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Sub-5% Mortgage Rates: A Turning Point for UK Homeowners as Lenders Compete

 A two-year fixed-rate mortgage priced at below 5% has gone on sale for the first time since early summer as leading lenders jostle to attract more customers.

Mortgage brokers called Nationwide’s decision to launch the deal, priced at 4.99%, a “watershed moment” that would give the property market a “shot in the arm”, as well as offering borrowers hope that things were heading in the right direction.

The offer, available from Thursday, represents a reduction of 0.25 percentage points on the previous rate and is aimed at new customers moving home. However, those signing up must have a 40%-plus deposit or equity stake. Nationwide has also launched two-year fixes starting at 4.99% aimed at existing customers hoping to switch to a new deal.

The Bank of England’s decision earlier this month to keep interest rates unchanged at 5.25% for a second meeting in a row, prompting many economists to predict they will stay at or around that level for some time, has been credited with injecting a little more stability into the mortgage and housing markets.

Nicholas Mendes​, the head of marketing at the broker John Charcol, said: “It’s been a while since we’ve last seen a two-year fixed coupled with a rate that starts with ‘4’.”

He said there had been a fall in gilt yields in recent days, which feeds through to swap rates – one of the main factors in the pricing of fixed deals. “Lenders have acted quickly, with a flurry of repricing between the high street lenders.” 

Two-year fixed mortgages below 5% have not been available since around June. According to the data provider Moneyfacts, the average new two-year rate fell to 6.22% on Thursday – down from 6.85% at the start of August. The average new five-year fix was at 5.81% on Thursday – down from 6.37% on 1 August.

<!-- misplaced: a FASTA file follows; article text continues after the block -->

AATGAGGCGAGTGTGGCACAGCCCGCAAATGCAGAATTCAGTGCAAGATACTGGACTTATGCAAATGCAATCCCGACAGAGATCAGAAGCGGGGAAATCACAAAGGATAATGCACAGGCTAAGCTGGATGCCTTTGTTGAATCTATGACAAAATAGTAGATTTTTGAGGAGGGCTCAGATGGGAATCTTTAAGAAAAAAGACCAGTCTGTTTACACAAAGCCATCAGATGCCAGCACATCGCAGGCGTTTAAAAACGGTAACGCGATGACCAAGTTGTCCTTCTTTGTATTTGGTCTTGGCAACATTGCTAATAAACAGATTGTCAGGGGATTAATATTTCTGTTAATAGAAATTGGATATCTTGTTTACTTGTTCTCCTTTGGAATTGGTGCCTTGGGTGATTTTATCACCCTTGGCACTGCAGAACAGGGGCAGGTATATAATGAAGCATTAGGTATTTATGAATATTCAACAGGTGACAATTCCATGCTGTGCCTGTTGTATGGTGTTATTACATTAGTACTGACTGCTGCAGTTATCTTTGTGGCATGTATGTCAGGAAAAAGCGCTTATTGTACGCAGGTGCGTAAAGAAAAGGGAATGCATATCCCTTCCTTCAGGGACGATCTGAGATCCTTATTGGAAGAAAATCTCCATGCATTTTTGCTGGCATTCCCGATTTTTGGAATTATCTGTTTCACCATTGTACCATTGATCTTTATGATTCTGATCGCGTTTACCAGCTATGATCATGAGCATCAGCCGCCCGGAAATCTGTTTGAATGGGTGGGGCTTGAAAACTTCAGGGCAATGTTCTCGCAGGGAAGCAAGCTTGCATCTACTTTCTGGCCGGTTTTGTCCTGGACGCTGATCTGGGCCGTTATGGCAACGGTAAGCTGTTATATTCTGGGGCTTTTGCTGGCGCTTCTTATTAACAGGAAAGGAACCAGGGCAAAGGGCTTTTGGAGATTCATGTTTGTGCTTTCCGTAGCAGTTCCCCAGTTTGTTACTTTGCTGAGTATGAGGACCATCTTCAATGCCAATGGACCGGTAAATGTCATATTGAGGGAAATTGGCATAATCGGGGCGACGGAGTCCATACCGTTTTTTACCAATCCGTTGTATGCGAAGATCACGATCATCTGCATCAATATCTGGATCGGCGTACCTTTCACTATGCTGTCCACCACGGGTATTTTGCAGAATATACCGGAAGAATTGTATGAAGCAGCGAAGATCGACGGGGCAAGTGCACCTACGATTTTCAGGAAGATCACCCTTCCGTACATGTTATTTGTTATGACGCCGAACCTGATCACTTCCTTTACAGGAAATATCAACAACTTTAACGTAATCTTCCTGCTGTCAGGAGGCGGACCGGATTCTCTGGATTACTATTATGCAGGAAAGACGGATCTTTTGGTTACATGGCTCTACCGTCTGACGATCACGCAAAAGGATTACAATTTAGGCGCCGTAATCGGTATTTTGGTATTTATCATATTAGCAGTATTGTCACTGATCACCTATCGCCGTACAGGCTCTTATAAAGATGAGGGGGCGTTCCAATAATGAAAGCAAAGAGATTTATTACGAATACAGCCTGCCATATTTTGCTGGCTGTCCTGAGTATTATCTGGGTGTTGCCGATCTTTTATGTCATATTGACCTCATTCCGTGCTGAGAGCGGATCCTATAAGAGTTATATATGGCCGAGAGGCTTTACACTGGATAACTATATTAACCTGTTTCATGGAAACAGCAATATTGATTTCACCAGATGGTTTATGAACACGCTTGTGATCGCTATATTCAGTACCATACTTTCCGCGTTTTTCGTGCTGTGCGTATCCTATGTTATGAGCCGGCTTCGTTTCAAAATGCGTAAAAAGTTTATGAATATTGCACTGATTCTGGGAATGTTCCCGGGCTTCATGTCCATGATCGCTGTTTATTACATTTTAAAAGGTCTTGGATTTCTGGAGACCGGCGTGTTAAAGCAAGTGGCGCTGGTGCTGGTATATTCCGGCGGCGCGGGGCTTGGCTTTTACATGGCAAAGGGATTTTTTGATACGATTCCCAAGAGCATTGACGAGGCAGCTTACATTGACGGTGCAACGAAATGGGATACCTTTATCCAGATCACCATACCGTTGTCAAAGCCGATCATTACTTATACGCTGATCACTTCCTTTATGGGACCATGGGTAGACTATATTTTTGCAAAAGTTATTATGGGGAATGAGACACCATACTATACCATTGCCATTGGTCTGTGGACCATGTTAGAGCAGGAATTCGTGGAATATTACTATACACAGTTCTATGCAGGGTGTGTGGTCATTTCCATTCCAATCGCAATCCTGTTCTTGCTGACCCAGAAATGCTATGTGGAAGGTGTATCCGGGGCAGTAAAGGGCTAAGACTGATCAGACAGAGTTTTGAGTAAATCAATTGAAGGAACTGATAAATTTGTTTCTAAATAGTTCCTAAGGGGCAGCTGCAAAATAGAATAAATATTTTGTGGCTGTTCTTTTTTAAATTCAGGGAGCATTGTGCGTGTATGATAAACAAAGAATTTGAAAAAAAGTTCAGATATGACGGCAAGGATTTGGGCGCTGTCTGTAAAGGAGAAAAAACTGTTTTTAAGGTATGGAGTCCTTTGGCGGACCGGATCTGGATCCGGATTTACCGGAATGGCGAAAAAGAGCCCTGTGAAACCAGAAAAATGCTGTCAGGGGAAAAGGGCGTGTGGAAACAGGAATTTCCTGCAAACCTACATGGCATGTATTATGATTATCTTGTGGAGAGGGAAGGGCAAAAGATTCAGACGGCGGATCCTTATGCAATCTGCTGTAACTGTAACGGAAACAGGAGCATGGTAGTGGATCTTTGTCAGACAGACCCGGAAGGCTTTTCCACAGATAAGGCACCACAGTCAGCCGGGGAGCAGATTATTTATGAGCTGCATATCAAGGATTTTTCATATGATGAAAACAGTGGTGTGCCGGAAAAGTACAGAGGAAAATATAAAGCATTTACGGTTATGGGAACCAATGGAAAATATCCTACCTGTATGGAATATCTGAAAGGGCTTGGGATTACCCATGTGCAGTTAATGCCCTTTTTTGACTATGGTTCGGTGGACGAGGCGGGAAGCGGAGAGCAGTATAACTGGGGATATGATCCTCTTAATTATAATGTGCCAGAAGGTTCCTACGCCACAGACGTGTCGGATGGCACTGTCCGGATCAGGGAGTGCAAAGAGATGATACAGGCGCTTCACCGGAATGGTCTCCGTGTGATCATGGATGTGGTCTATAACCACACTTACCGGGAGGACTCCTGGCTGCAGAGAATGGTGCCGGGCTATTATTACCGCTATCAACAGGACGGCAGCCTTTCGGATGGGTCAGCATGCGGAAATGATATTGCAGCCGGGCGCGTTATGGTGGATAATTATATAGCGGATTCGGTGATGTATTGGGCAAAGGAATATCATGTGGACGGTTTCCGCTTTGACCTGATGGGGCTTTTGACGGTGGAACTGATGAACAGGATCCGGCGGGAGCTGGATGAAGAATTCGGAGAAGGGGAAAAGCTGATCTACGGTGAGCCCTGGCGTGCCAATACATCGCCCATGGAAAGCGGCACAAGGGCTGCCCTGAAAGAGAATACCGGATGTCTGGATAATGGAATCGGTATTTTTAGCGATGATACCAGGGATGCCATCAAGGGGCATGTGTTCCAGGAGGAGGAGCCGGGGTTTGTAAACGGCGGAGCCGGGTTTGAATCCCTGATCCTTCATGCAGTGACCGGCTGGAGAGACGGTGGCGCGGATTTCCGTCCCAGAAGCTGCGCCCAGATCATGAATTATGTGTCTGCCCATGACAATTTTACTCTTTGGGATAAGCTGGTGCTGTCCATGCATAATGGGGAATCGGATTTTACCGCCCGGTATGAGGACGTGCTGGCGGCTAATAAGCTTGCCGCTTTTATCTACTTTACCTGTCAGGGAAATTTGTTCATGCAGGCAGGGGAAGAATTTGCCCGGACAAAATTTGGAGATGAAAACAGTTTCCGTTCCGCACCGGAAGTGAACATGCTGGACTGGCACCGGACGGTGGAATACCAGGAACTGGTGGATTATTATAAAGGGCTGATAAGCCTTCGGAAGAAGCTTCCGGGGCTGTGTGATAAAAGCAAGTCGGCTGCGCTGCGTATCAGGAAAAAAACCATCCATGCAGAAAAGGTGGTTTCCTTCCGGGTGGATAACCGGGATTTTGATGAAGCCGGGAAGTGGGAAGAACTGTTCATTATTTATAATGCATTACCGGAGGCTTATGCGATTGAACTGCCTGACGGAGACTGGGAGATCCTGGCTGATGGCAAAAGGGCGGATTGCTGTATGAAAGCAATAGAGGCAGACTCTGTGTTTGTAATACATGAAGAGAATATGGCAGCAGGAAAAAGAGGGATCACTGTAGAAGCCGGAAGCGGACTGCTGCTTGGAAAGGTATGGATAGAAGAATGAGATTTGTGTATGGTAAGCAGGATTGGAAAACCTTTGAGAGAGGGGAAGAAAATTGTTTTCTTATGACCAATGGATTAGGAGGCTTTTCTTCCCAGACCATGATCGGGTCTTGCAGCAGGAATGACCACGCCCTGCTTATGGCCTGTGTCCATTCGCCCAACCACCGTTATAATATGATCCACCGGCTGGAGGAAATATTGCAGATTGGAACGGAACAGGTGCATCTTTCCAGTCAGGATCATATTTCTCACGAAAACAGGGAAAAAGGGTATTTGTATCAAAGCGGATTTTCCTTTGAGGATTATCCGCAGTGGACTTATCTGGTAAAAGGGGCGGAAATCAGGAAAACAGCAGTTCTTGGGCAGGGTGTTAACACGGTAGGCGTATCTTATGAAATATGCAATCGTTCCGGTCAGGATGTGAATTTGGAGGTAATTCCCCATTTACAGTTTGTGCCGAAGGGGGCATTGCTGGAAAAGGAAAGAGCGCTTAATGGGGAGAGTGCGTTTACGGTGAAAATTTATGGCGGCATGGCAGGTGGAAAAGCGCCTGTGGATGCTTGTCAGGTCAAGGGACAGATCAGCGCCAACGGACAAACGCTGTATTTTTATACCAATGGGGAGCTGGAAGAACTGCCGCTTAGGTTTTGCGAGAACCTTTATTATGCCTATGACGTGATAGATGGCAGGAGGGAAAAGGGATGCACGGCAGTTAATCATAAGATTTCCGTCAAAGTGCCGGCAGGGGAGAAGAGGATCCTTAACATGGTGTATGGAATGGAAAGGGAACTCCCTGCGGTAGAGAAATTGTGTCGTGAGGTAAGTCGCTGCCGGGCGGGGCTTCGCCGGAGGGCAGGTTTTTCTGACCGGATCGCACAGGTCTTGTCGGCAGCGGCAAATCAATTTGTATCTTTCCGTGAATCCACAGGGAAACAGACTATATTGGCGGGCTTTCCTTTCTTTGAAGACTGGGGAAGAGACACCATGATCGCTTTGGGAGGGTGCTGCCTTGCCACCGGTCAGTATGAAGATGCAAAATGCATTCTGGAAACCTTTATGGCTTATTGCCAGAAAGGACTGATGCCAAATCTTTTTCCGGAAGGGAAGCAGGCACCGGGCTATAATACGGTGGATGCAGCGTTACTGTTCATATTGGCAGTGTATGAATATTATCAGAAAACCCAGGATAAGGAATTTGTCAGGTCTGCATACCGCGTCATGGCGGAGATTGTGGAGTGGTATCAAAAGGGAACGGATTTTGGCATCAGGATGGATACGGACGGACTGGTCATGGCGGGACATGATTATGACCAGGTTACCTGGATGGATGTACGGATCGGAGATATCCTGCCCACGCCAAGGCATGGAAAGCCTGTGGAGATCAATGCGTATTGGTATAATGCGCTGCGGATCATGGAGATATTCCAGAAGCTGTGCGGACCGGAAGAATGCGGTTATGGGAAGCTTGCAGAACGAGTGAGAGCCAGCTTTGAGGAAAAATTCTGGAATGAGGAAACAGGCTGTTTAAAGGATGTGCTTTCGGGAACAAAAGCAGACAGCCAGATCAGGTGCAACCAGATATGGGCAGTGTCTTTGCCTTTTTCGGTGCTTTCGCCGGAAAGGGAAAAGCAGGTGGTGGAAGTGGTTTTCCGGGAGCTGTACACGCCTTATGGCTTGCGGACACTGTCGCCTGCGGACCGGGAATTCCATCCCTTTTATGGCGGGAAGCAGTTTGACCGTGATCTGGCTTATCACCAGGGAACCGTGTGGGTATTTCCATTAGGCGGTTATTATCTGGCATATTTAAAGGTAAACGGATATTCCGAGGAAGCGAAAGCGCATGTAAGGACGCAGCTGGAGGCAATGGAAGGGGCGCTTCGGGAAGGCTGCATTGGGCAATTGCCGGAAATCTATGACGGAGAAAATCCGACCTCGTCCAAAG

Nationwide building society said that over the last three months it had reduced its new home loan rates eight times.

Two leading surveys this month, from Halifax and Nationwide, have reported that UK house prices rose unexpectedly in October, while the rates on new mortgage deals have continued to nudge downwards as providers compete to pull in business and hit their lending targets.

Chris Sykes, a technical director at the broker Private Finance, said: “It’s great news.”

He added that when “one domino” fell, several others often followed. 

Lewis Shaw, at the broker Shaw Financial Services, said the new rates offered borrowers some hope. “These latest rates from Nationwide are a watershed moment … It should also mean we see other lenders follow suit, leading to a much more competitive market over the next few months when transaction levels drop naturally leading up to Christmas.”

Shaw said there was “still more pain to come for many households about to renew their mortgage over the coming months”, but added: “This may be at least a glimmer of light in what is still a very long tunnel.”

Despite the rate reductions, large numbers of people who took out deals priced at about 1% or 2% still face sizeable payment increases when those deals end.

There are about 800,000 homeowners with fixed-rate deals ending in the second half of 2023, while a further 1.6 million have mortgages due to expire in 2024.

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